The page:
Creative Self-Care

I got a tattoo recently: a black and white lit match about two inches long. You can find it on my left forearm, where I used to cut. The inspiration comes from the song “Amy AKA Spent Gladiator 1” by the Mountain Goats. Here are the lyrics:

Do every stupid thing that makes you feel alive
Do every stupid thing to try to drive the dark away
Let people call you crazy for the choices that you make
Climb limits past the limits
Jump in front of trains all day

And stay alive
Just stay alive

Play with matches if you think you need to play with matches
Seek out the hidden places where the fire burns hot and bright
Find where the heat’s unbearable and stay there if you have to
Don’t hurt anybody on your way up to the light

And stay alive
Just stay alive

They might laugh at your tattoos
When they do get new ones in completely garish hues
I hide down in my corner because I like my corner
I am happy where the vermin play

Make up magic spells
We wear them like protective shells
Land-mines on the battlefield
Find the one safe way

And stay alive
Just stay alive
Just stay alive

-John Darnielle of The Mountain Goats

The song as a whole speaks to me about harm reduction as a mental health strategy and the necessity of finding creative ways to cope.

My loved ones and I (since I am not currently in therapy for a variety of reasons) spend a lot of time developing creative ways for me to cope with the aftermath of my trauma. Sometimes I pretend to be a demon and bare my teeth in the mirror. Sometimes I take my stuffed animals to work in my backpack for comfort. My loved ones talk constantly about what we’re doing for our mental health, what works and what hasn’t, and what we’re going to try in the future.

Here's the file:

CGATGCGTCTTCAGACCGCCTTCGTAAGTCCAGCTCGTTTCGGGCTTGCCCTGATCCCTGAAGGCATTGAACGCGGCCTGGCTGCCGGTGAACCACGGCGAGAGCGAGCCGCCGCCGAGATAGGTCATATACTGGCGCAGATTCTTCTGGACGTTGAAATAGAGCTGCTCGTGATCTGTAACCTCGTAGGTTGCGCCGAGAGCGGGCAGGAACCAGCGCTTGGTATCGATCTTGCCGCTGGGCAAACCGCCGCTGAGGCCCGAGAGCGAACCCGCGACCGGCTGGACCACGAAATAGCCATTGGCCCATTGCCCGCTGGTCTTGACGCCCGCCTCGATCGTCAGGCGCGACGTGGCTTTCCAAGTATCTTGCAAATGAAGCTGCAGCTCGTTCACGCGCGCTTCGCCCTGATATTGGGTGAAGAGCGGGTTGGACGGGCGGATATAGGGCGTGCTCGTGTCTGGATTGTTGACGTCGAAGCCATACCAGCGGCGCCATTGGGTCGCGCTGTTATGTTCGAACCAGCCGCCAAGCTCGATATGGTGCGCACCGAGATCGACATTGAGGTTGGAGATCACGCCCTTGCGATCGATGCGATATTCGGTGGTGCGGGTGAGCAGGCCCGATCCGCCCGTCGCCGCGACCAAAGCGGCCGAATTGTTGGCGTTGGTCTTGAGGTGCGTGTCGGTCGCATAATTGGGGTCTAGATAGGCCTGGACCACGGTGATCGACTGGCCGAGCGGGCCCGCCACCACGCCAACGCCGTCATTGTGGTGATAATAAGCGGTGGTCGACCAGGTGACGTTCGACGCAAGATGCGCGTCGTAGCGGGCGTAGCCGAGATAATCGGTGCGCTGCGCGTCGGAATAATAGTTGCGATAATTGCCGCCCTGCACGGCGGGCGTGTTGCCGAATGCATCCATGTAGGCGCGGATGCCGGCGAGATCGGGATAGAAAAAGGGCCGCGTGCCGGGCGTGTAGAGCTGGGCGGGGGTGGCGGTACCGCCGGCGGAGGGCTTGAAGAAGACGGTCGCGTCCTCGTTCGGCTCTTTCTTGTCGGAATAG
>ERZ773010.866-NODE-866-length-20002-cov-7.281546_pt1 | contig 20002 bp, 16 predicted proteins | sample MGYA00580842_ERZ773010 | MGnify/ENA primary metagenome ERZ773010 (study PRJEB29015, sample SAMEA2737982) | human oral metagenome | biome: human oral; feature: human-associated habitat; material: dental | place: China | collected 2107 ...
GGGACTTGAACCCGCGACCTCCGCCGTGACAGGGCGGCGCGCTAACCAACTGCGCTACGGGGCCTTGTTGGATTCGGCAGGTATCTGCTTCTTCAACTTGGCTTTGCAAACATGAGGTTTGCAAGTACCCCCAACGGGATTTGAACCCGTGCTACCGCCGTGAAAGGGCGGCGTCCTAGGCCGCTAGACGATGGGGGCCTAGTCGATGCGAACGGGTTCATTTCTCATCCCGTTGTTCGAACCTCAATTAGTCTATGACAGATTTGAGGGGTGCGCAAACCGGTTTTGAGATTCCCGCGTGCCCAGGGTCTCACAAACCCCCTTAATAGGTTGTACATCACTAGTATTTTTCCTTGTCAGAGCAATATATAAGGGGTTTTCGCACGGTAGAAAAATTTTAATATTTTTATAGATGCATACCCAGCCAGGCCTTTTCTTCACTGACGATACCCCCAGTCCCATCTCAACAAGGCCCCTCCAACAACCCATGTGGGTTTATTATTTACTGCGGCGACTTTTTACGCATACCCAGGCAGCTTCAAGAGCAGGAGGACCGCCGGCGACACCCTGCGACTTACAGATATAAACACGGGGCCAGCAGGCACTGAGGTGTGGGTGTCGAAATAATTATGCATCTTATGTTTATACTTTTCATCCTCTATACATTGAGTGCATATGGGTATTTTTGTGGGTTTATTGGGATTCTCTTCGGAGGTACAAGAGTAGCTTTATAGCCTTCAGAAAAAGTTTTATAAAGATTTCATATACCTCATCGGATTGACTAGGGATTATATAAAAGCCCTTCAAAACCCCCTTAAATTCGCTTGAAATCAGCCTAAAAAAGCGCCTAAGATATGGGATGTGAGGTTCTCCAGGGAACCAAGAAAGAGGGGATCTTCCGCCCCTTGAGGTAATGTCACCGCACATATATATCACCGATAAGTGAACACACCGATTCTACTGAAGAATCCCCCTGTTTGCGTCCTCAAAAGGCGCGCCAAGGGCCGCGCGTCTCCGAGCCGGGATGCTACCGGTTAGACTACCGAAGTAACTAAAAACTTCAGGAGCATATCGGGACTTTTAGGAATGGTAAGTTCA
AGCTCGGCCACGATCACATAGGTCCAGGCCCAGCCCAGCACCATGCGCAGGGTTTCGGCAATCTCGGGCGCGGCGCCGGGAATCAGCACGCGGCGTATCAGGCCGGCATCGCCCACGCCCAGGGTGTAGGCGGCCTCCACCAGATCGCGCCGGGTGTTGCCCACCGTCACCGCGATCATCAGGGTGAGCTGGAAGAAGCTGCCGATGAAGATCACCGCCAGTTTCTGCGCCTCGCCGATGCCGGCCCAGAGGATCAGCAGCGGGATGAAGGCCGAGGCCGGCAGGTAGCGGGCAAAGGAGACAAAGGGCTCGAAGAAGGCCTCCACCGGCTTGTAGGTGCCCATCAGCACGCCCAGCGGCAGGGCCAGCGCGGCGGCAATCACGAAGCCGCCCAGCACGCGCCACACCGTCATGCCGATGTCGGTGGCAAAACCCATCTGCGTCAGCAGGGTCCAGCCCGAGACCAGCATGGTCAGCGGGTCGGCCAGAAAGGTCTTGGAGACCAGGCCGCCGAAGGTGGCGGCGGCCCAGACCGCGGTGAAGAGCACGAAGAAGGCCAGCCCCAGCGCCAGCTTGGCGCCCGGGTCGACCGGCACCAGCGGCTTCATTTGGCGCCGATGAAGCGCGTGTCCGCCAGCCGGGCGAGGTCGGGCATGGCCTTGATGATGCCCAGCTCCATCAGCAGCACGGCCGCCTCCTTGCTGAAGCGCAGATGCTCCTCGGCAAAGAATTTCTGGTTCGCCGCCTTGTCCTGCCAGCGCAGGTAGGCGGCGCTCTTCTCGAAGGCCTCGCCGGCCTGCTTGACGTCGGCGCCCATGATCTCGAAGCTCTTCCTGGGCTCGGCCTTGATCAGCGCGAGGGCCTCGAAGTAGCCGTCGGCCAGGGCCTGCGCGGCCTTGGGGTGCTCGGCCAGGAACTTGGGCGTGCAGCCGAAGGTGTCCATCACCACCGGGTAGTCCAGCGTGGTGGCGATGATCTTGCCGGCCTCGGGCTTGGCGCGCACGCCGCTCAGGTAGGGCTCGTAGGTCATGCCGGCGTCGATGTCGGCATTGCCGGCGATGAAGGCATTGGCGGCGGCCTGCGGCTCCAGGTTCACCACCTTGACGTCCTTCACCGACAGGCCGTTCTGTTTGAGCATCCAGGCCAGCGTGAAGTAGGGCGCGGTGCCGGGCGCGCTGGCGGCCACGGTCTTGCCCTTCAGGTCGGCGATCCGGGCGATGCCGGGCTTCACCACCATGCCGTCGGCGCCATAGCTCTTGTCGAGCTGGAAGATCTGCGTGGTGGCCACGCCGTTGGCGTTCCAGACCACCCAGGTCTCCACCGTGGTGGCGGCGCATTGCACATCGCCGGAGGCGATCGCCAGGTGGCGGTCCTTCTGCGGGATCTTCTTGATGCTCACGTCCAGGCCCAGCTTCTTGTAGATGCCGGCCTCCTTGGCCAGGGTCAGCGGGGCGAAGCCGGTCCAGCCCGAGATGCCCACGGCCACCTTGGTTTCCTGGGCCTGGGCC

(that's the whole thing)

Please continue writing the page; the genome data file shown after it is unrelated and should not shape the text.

However, coping isn’t always pretty or Instagrammable. Self care is not just bath bombs and face masks. Sometimes it’s ugly or shameful. Sometimes it’s digging a hole in the dirt with your hands, crying, and not knowing why. Sometimes it’s punching a hole in the wall. Sometimes we would rather not share what we’ve done. “Play with matches if you think you need to play with matches.”

Obviously, not all coping methods are equal in effectiveness or in morality. But how do we know whether our chosen coping methods are healthy? Sometimes, we can only know in hindsight. We are doing what we can to stay alive, and it’s not always well thought-out. Sometimes we harm other people, or ourselves, to get what we need in the moment. We do what we can.

It’s one of my personal rules to work every day on being a better person, bit by bit. Often it’s for the sake of myself, but sometimes it’s for the sake of others. I haven’t always been perfect, and I always encourage people not to feel too ashamed for the things that they did to stay alive. We’ve all done things we’re not proud of in dire circumstances, and what matters is that we’ve committed to doing better in the present and in the future.

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